Short-duration, high-intensity circuit training is the perfect foil to decreasing estrogen because it causes a huge increase in HGH, helping women burn fat, build muscle and control blood sugar.

Human Growth Hormone

Secreted by the pituitary gland at the base of your brain, HGH facilitates lipolysis, increases bone strength and stimulates muscle growth. “Growth hormone also facilitates protein synthesis for faster recovery and regulates fat metabolism,” says Steele, adding that an HGH deficiency can lead to the accumulation of body fat. “Because women produce less testosterone, they depend more on growth hormone to build lean muscle and metabolize fat.”

Mounting evidence suggests that HIIT is one of the most effective workouts to boost HGH response — specifically in women. “Women have a higher release of HGH in response to intense exercise than men, likely due to higher estrogen levels,” Steele says. Workouts that leave you breathless, cause that “burn” and push your limits physically will amplify HGH response, he adds.


Contrary to popular belief, women do produce testosterone, just in smaller amounts than men. This hormone plays a key role in the development and maintenance of muscle size and strength and energy levels and bone density. It also works to reduce fat stores, specifically in the abdomen. “For women, the maintenance of bone density and muscle mass is important, as both tend to deteriorate with age,” Steele says.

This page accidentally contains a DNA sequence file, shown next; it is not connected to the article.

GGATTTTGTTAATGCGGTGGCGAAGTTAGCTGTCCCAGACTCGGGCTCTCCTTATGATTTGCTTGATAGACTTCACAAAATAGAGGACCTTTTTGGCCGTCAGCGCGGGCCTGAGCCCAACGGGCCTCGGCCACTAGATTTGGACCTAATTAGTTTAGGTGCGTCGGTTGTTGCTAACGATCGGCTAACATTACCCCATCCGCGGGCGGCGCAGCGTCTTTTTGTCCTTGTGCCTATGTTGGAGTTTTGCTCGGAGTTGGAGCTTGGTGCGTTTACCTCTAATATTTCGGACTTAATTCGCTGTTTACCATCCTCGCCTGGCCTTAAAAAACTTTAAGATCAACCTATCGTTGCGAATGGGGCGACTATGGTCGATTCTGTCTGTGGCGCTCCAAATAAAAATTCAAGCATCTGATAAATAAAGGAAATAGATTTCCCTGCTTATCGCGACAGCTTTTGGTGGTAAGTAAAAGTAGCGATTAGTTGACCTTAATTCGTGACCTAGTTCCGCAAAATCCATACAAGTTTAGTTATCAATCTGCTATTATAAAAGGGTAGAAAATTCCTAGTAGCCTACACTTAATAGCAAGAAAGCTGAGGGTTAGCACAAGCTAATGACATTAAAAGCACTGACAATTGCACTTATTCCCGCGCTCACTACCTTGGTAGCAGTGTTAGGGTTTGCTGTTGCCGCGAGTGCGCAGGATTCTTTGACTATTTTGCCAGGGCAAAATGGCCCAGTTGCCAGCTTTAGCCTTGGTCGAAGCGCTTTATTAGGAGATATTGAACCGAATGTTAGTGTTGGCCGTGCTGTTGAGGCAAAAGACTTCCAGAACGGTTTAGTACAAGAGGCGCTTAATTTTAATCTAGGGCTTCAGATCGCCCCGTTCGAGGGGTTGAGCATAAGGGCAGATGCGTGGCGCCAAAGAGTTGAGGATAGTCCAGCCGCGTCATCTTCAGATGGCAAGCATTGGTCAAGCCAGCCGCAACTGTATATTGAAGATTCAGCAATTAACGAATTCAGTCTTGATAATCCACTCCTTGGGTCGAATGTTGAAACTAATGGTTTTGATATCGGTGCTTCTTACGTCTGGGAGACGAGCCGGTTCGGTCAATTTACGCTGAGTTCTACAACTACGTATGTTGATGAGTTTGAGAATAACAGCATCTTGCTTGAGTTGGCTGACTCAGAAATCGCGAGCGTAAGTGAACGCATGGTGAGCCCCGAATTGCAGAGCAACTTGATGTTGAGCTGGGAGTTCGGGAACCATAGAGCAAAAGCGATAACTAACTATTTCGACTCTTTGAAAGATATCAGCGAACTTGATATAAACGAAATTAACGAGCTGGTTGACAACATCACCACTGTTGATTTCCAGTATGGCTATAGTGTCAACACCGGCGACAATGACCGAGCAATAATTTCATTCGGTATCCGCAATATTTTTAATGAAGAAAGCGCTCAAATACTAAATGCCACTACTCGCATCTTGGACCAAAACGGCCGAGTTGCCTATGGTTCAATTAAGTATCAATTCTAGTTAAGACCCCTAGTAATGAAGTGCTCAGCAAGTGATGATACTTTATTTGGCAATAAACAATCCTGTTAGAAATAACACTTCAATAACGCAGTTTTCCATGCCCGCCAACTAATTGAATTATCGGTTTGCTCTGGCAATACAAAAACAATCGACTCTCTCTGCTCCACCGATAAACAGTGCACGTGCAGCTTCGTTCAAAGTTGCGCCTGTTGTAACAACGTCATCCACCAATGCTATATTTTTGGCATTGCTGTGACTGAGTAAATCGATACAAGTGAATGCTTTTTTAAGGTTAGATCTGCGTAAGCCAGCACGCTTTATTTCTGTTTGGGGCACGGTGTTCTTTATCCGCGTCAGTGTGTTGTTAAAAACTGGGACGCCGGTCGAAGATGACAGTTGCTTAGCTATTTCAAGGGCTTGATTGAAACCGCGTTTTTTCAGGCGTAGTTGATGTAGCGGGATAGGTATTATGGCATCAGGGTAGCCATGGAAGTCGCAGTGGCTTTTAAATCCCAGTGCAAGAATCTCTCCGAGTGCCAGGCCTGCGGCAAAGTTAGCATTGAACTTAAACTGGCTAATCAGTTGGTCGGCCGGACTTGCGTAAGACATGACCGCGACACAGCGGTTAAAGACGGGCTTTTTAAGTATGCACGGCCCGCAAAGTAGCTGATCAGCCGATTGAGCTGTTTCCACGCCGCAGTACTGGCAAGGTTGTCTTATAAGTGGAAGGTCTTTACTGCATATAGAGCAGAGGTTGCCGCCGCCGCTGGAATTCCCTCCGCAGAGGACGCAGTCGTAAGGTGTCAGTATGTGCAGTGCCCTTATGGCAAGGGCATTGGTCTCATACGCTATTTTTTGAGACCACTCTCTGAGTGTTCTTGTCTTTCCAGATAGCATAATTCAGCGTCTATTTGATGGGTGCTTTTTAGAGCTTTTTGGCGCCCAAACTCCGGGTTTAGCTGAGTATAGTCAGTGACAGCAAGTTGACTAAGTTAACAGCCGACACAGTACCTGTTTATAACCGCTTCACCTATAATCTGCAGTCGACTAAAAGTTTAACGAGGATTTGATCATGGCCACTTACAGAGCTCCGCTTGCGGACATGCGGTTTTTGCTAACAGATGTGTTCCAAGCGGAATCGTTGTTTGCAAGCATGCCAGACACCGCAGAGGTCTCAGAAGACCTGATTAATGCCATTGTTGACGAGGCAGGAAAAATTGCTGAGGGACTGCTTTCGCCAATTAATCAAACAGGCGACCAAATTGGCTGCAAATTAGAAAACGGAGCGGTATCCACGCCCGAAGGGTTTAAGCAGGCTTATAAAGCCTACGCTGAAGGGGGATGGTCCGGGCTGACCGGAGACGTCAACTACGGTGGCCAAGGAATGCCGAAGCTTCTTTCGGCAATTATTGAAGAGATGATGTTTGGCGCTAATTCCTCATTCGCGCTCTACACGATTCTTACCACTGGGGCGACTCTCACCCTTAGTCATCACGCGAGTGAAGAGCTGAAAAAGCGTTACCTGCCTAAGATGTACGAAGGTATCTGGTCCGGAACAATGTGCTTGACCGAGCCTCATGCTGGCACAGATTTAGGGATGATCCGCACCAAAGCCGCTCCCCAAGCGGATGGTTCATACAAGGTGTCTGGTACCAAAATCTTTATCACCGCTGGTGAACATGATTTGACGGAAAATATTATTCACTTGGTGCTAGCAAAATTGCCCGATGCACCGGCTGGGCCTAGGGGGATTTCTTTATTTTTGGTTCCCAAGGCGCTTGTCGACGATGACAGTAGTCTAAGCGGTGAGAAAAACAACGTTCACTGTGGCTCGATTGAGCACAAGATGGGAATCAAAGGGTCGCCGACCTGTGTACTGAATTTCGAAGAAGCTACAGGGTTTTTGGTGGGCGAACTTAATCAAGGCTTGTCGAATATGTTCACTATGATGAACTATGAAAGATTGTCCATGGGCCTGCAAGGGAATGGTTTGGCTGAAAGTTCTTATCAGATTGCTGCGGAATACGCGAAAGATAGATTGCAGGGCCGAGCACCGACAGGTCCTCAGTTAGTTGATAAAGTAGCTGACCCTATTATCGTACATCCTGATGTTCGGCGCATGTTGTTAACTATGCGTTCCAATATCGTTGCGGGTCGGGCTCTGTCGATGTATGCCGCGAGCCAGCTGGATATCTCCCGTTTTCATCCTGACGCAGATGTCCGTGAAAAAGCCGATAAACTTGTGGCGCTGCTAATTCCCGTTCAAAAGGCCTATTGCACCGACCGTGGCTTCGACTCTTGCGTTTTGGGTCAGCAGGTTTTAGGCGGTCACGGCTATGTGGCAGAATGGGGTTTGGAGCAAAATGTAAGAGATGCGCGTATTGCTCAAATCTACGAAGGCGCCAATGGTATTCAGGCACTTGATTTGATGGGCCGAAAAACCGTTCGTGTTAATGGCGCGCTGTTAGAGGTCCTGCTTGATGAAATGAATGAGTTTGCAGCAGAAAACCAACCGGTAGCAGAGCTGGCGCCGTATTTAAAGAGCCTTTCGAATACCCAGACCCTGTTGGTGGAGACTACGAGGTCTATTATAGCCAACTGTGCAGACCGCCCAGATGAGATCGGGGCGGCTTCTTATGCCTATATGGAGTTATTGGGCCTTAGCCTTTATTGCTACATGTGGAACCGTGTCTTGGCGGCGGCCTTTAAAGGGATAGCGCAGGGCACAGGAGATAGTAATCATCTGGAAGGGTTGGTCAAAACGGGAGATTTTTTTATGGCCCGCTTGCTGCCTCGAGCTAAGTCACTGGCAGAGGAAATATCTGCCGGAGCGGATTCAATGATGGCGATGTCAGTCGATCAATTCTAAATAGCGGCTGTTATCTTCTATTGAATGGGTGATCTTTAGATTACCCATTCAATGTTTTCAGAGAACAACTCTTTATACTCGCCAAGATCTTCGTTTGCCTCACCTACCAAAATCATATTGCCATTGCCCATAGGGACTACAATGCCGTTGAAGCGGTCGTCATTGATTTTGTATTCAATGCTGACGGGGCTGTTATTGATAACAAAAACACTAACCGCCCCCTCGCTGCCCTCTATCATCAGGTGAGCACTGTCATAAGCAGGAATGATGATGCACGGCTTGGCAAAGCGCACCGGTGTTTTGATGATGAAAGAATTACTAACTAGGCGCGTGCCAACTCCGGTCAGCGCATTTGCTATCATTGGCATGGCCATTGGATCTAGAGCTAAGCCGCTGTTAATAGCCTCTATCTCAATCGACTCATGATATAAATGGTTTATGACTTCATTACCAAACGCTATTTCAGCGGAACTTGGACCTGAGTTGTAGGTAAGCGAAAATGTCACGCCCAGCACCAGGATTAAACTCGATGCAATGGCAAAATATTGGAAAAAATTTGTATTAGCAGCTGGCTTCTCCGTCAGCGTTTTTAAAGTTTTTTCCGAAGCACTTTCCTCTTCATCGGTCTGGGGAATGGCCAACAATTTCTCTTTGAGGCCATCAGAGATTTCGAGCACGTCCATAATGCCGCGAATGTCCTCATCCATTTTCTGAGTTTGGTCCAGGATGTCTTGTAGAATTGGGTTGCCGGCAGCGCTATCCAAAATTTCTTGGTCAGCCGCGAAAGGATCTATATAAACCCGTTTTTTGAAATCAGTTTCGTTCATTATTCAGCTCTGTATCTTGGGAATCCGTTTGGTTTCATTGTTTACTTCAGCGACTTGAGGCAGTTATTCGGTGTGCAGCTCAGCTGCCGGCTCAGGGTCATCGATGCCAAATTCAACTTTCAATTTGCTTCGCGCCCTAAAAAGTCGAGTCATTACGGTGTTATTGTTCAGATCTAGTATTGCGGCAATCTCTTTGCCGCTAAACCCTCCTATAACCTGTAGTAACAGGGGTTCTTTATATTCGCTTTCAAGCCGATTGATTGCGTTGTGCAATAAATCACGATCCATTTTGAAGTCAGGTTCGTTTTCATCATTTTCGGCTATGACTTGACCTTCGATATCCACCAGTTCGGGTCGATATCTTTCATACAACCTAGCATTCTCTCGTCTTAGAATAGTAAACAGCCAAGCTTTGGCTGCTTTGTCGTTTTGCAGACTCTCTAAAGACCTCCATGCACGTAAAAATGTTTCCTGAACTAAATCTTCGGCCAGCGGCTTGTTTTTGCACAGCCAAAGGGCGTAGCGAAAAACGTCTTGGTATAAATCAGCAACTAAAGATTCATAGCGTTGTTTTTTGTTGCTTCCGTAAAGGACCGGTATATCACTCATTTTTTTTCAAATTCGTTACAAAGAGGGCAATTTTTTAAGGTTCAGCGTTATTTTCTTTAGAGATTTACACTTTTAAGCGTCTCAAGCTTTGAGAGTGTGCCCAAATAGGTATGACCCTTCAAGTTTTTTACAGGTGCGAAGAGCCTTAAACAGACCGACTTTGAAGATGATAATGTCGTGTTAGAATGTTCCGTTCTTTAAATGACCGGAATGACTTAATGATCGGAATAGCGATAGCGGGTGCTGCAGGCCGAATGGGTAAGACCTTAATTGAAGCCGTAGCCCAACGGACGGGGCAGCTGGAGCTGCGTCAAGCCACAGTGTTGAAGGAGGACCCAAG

Research suggests that high-intensity exercise stimulates testosterone production, and Steele says lifting heavier weights to elevate intensity is one of the best natural solutions for women to combat low or declining testosterone. Also, consider some lifestyle changes. “There are several potential causes for testosterone deficiency, among them the use of birth control pills, antidepressants, soy milk, a vegetarian diet or other psychological factors,” Steele says.


Cortisol is a Jekyll and Hyde hormone — as good as it is for some things, it is equally as bad for others. Cortisol rises with the onset of anxiety and tension, subsequently reducing insulin sensitivity and impairing your ability to burn fat and build muscle. If cortisol remains chronically high, your blood sugar and blood pressure will rise, you’ll store more calories as fat and your immune system will be suppressed. You also may feel wired or anxious in the evening, making it hard to sleep.